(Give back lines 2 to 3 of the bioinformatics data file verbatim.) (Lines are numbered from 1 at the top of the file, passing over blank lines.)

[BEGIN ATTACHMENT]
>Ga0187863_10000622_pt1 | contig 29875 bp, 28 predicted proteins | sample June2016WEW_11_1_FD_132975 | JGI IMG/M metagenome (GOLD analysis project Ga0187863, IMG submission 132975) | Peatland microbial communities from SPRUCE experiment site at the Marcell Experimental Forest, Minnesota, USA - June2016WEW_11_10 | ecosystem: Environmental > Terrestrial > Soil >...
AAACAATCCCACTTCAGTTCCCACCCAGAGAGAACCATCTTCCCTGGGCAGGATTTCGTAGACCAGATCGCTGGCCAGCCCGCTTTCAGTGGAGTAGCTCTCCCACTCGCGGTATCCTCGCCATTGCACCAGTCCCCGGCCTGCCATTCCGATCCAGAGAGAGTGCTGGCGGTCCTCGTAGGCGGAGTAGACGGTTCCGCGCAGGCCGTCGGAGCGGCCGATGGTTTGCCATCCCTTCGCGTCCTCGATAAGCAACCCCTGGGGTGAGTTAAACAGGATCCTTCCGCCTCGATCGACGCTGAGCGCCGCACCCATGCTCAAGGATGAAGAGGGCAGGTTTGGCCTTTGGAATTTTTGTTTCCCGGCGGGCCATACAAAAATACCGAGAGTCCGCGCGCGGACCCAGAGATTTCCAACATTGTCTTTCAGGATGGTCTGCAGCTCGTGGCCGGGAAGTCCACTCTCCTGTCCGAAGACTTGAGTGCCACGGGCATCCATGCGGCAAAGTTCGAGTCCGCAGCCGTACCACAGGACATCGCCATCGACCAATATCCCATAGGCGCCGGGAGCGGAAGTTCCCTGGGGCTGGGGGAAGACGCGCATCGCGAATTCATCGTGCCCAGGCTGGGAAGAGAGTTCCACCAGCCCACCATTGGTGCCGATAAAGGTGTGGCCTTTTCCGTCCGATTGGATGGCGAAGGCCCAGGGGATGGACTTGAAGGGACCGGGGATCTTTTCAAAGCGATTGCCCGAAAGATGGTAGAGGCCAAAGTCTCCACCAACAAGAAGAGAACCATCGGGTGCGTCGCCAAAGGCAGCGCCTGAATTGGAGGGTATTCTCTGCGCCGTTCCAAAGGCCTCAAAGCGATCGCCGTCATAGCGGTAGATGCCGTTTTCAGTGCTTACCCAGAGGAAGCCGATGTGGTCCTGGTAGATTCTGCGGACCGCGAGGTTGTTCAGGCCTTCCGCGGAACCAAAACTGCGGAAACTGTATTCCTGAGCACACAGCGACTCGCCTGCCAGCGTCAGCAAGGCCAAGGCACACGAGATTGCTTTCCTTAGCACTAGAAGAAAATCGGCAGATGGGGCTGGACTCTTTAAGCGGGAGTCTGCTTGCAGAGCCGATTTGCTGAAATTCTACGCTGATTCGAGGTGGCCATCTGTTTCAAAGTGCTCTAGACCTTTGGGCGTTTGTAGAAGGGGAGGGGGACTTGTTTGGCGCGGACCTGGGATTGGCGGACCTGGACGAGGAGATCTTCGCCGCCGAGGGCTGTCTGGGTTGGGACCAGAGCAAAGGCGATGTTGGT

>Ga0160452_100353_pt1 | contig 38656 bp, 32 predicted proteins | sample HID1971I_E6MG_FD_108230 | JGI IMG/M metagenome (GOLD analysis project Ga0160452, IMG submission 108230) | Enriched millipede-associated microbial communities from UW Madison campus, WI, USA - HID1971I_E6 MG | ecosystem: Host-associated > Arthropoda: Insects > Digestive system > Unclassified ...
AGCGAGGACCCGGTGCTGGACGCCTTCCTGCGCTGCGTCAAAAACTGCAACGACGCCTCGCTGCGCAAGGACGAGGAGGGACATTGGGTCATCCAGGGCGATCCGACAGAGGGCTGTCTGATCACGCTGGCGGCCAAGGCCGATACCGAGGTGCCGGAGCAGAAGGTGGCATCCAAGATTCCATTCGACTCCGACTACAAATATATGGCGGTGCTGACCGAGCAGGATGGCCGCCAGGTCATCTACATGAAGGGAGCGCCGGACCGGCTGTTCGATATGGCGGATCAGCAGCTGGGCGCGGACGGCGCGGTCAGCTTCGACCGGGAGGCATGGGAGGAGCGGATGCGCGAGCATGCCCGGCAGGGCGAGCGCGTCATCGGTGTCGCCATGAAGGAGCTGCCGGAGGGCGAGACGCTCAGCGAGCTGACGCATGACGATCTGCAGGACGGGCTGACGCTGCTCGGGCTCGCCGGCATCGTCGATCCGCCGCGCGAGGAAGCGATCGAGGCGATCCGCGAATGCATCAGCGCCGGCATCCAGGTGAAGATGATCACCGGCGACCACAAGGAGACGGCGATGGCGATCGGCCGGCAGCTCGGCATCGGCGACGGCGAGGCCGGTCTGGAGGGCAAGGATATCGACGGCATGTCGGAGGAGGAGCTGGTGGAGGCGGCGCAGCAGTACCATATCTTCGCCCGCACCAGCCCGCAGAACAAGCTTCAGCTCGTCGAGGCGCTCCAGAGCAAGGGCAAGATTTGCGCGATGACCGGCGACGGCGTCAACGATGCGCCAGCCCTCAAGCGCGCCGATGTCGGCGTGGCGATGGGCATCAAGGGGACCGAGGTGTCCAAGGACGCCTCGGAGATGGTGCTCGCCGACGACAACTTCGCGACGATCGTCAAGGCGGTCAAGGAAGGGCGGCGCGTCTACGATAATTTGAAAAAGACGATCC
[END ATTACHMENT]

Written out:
AAACAATCCCACTTCAGTTCCCACCCAGAGAGAACCATCTTCCCTGGGCAGGATTTCGTAGACCAGATCGCTGGCCAGCCCGCTTTCAGTGGAGTAGCTCTCCCACTCGCGGTATCCTCGCCATTGCACCAGTCCCCGGCCTGCCATTCCGATCCAGAGAGAGTGCTGGCGGTCCTCGTAGGCGGAGTAGACGGTTCCGCGCAGGCCGTCGGAGCGGCCGATGGTTTGCCATCCCTTCGCGTCCTCGATAAGCAACCCCTGGGGTGAGTTAAACAGGATCCTTCCGCCTCGATCGACGCTGAGCGCCGCACCCATGCTCAAGGATGAAGAGGGCAGGTTTGGCCTTTGGAATTTTTGTTTCCCGGCGGGCCATACAAAAATACCGAGAGTCCGCGCGCGGACCCAGAGATTTCCAACATTGTCTTTCAGGATGGTCTGCAGCTCGTGGCCGGGAAGTCCACTCTCCTGTCCGAAGACTTGAGTGCCACGGGCATCCATGCGGCAAAGTTCGAGTCCGCAGCCGTACCACAGGACATCGCCATCGACCAATATCCCATAGGCGCCGGGAGCGGAAGTTCCCTGGGGCTGGGGGAAGACGCGCATCGCGAATTCATCGTGCCCAGGCTGGGAAGAGAGTTCCACCAGCCCACCATTGGTGCCGATAAAGGTGTGGCCTTTTCCGTCCGATTGGATGGCGAAGGCCCAGGGGATGGACTTGAAGGGACCGGGGATCTTTTCAAAGCGATTGCCCGAAAGATGGTAGAGGCCAAAGTCTCCACCAACAAGAAGAGAACCATCGGGTGCGTCGCCAAAGGCAGCGCCTGAATTGGAGGGTATTCTCTGCGCCGTTCCAAAGGCCTCAAAGCGATCGCCGTCATAGCGGTAGATGCCGTTTTCAGTGCTTACCCAGAGGAAGCCGATGTGGTCCTGGTAGATTCTGCGGACCGCGAGGTTGTTCAGGCCTTCCGCGGAACCAAAACTGCGGAAACTGTATTCCTGAGCACACAGCGACTCGCCTGCCAGCGTCAGCAAGGCCAAGGCACACGAGATTGCTTTCCTTAGCACTAGAAGAAAATCGGCAGATGGGGCTGGACTCTTTAAGCGGGAGTCTGCTTGCAGAGCCGATTTGCTGAAATTCTACGCTGATTCGAGGTGGCCATCTGTTTCAAAGTGCTCTAGACCTTTGGGCGTTTGTAGAAGGGGAGGGGGACTTGTTTGGCGCGGACCTGGGATTGGCGGACCTGGACGAGGAGATCTTCGCCGCCGAGGGCTGTCTGGGTTGGGACCAGAGCAAAGGCGATGTTGGT

>Ga0160452_100353_pt1 | contig 38656 bp, 32 predicted proteins | sample HID1971I_E6MG_FD_108230 | JGI IMG/M metagenome (GOLD analysis project Ga0160452, IMG submission 108230) | Enriched millipede-associated microbial communities from UW Madison campus, WI, USA - HID1971I_E6 MG | ecosystem: Host-associated > Arthropoda: Insects > Digestive system > Unclassified ...